Limping Back to Life
It is said that each year on Rosh Hashanah, “all inhabitants of the world pass before G‑d like a flock of sheep,” and it is decreed in the heavenly court “who shall live, and who shall die . . . who shall be impoverished, and who shall be enriched; who shall fall and who shall rise.”
Thirteen months ago, right before the Jewish New Year, my life fell apart and, since then, I have been forced to drastically slow down in an attempt to to settle in to this new normal.
Slowing down has been difficult for me.
Probably because I was a real mover and shaker in my former incarnation, so I often feel like I’m not doing enough for my family.
I beat myself up, saying I should be able to do X easily, the way I used to.
Like it should be no big whoop.
Except, sometimes, even completing one thing on my to do list is wicked hard.
I know a few people who have been through benzo withdrawal. These good people reassure me that the burning mouth and the fatigue, the dizziness and the agoraphobia will eventually all go away.
I want to believe them.
In the meantime, I have to surrender to the idea that my life may never be the way that it was.
To accept what is right now and enjoy today.
Right now, my cat is resting next to this keyboard. His body is relaxed, his breathing even. He is a living meditation. Nothing bothers this cat. Even when I clumsily step on him, he never makes a peep. He eats and cuddles and plays and sleeps. He isn’t concerned with the idea that he should be doing more. He just is.
I want to live like my cat, without worrying about what I should be doing.
I’m fortunate to have people who care about me: folks who continue to check in with me via telephone or Facebook. It’s easy to feel forgotten when you’ve been sick for a long time, so I’m grateful to these people who keep showing up for me.
I’m trying to stop beating myself up about the things I can’t do and congratulate myself for the little things I am able to do.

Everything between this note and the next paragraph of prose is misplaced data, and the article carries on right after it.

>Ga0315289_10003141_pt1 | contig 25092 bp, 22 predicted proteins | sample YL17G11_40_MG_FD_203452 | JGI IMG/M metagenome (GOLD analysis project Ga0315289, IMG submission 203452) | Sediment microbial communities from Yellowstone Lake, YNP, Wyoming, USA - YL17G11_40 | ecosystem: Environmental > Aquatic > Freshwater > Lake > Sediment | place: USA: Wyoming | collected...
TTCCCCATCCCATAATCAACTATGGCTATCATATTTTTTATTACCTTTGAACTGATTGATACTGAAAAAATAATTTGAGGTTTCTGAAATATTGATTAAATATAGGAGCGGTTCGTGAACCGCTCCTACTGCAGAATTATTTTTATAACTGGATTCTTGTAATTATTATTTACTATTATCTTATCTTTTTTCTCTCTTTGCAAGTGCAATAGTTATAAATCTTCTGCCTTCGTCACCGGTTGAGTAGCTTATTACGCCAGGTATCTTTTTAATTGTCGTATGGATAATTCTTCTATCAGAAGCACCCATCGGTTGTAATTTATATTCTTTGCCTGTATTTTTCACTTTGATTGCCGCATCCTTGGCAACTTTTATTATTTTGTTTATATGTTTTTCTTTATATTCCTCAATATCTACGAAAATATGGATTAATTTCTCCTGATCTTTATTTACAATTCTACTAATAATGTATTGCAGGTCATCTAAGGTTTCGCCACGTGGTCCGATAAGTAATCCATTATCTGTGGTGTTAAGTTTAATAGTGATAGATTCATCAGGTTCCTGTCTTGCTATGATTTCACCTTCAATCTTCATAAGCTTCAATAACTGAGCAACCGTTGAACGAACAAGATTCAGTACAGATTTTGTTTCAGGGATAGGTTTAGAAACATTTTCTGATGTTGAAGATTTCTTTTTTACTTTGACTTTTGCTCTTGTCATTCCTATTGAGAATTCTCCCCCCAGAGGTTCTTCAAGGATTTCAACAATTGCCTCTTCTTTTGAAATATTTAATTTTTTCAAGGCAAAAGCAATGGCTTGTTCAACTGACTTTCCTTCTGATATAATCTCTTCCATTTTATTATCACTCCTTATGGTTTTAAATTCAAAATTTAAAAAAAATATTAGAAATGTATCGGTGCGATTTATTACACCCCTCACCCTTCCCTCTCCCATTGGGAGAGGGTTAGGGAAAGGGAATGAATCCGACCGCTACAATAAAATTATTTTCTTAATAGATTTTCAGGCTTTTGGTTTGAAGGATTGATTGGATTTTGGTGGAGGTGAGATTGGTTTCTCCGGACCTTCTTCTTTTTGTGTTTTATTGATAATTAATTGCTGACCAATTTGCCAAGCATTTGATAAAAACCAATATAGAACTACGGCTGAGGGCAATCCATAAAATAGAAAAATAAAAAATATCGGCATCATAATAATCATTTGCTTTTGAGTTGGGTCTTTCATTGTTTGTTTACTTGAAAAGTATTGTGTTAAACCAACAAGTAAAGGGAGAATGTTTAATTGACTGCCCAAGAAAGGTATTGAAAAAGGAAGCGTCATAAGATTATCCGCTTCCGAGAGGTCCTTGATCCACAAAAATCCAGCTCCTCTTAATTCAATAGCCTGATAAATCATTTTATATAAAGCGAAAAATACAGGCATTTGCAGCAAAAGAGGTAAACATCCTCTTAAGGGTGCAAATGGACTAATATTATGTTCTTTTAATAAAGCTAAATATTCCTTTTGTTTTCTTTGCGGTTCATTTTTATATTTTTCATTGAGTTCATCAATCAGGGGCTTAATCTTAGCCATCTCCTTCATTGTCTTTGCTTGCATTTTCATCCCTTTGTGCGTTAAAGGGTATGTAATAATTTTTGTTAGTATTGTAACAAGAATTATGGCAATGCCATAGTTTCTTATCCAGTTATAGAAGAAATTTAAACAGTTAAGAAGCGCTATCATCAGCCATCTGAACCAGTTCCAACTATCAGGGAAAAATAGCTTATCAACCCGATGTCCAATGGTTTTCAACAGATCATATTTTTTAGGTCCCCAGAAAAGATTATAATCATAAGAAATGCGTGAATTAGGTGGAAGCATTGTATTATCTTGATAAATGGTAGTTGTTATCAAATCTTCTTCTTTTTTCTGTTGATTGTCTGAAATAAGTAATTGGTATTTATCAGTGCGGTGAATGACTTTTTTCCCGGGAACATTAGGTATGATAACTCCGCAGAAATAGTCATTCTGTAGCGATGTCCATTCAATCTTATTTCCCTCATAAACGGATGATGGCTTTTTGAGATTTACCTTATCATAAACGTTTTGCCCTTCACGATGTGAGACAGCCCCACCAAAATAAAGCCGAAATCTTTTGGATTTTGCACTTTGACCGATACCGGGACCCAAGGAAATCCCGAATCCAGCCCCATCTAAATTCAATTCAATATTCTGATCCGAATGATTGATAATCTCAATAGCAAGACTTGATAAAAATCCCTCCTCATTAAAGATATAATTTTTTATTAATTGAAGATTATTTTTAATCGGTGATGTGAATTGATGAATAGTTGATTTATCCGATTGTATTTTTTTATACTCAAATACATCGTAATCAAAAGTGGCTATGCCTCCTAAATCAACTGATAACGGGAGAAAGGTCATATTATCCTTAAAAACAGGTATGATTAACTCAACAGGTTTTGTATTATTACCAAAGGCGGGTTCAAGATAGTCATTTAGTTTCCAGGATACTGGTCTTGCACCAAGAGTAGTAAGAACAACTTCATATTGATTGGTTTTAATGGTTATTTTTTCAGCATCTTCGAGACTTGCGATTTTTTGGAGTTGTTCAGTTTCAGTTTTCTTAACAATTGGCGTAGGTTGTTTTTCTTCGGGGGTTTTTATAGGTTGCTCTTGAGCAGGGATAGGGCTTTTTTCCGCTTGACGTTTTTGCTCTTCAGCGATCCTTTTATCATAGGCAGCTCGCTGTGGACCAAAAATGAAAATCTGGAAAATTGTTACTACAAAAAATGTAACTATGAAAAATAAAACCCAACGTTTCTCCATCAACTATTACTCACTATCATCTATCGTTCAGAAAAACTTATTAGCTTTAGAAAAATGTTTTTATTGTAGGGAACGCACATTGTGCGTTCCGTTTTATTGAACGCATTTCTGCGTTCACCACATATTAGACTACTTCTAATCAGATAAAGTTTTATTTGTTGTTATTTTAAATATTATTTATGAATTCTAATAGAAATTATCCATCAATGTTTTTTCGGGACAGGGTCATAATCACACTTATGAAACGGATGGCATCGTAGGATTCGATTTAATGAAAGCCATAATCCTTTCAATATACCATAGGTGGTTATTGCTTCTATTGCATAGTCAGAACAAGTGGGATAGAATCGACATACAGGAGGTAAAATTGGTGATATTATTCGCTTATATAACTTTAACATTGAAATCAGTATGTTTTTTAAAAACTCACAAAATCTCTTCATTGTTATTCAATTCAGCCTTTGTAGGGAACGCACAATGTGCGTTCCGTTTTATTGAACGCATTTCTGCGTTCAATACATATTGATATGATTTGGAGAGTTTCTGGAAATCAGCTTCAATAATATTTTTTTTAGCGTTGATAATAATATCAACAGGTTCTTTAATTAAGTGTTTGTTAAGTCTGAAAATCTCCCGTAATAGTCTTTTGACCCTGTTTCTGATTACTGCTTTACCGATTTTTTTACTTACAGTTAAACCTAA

Yesterday, my husband and I went apple picking.
Apple picking has always been a family ritual. This year, however, we didn’t have our son with us. And we didn’t ride the tractor. Holding on to my husband’s arm, we walked slowly up the path to the orchard. I’ve been feeling particularly dizzy recently, feeling like I am being pushed to the left by an invisible hand. It’s a frustrating feeling, and a distressing one too.
Part way up the hill, a woman emerged from one of the rows of apples. She held a camera, and asked if we’d be willing to pose for a photograph for a nearby small town newspaper. At first, I was uncomfortable with her request. I hardly feel like my best self these days, and it’s been a long time since I’ve felt well enough to wear anything other than yoga pants. I didn’t have any makeup on and my hair was pulled back in a loose ponytail because that’s about all I can muster these days. I didn’t like posing for the camera. I felt exposed and raw. It’s hard for me to smile these days, due to the emotional blunting caused by the drug.
I did it.
More importantly, I was there: taking in the view from the orchard, grateful to see the apple trees heavy with fruit; able to appreciate the leaves turning from green to red and yellow and brown.
I couldn’t have gone apple picking 13 months ago.
And this year, I was able to go with assistance.
This is where I am today.
Caught in an the middle place.
Desperately uncomfortable, but alive.
I’m here, limping along, like everyone else.
I’m challenging myself to write more, to paint more, to get out more… but many times, I am still too sick.
I hope that next year at this time, I’ll be able to easily attend Rosh Hashana services, to listen to the rabbis words, and feel that my life has been enriched in ways that I cannot yet imagine. For now, l’ll dip my apple into honey and wish everyone a sweet year filled with good health and happiness. If there is a reason for my suffering, I sincerely pray that it will one day end so that I can be of service to others who are going through their own dark times.
For now, apparently, it is still my time to receive.
I’m sharing a photograph of myself, the way I am right now, in hopes that one day I will be able to look at photos of myself and see how far I have come.
For better or for worse, what has changed for you in the last 13 months?